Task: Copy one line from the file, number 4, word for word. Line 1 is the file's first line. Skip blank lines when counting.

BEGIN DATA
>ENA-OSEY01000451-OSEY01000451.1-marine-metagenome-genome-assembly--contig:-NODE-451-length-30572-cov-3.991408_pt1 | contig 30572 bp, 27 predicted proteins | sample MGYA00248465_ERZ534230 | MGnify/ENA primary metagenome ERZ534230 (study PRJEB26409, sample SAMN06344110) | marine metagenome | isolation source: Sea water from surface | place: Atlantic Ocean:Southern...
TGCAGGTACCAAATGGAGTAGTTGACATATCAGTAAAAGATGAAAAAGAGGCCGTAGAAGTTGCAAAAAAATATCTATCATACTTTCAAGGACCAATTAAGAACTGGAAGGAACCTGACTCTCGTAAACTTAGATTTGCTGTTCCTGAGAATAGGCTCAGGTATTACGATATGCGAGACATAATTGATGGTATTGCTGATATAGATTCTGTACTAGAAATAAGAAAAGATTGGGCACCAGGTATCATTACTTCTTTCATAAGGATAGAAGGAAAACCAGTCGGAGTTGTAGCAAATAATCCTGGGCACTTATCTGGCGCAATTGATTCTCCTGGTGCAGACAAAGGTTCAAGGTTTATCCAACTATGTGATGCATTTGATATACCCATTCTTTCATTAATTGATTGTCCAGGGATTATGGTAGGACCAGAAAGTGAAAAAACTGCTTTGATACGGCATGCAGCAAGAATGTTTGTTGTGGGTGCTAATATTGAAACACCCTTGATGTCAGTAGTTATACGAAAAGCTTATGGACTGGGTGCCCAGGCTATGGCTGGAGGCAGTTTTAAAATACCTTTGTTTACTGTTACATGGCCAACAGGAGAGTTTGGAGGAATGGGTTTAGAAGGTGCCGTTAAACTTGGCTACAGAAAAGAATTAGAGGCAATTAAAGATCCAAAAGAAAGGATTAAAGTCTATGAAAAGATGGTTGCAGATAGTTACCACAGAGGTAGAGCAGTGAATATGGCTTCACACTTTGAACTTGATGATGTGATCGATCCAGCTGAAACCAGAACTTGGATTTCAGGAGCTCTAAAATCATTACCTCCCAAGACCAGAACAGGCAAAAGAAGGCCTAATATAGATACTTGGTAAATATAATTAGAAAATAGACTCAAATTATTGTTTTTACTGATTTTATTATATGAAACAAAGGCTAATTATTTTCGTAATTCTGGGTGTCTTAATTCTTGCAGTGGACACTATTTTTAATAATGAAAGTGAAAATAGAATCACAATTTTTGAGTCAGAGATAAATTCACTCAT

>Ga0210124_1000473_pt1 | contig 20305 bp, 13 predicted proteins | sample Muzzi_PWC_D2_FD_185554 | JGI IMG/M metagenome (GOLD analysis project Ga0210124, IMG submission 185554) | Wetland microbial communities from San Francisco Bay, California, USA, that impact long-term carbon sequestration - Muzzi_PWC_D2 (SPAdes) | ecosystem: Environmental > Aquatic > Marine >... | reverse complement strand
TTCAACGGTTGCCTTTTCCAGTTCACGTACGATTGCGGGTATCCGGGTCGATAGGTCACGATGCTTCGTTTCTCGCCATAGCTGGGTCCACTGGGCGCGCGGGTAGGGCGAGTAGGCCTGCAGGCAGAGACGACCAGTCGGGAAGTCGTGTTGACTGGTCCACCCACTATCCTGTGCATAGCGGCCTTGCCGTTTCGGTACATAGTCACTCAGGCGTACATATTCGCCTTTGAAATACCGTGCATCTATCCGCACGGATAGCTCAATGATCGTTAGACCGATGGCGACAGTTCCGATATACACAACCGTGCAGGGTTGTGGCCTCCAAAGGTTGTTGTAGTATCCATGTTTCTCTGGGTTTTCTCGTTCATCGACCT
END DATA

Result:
TTCAACGGTTGCCTTTTCCAGTTCACGTACGATTGCGGGTATCCGGGTCGATAGGTCACGATGCTTCGTTTCTCGCCATAGCTGGGTCCACTGGGCGCGCGGGTAGGGCGAGTAGGCCTGCAGGCAGAGACGACCAGTCGGGAAGTCGTGTTGACTGGTCCACCCACTATCCTGTGCATAGCGGCCTTGCCGTTTCGGTACATAGTCACTCAGGCGTACATATTCGCCTTTGAAATACCGTGCATCTATCCGCACGGATAGCTCAATGATCGTTAGACCGATGGCGACAGTTCCGATATACACAACCGTGCAGGGTTGTGGCCTCCAAAGGTTGTTGTAGTATCCATGTTTCTCTGGGTTTTCTCGTTCATCGACCT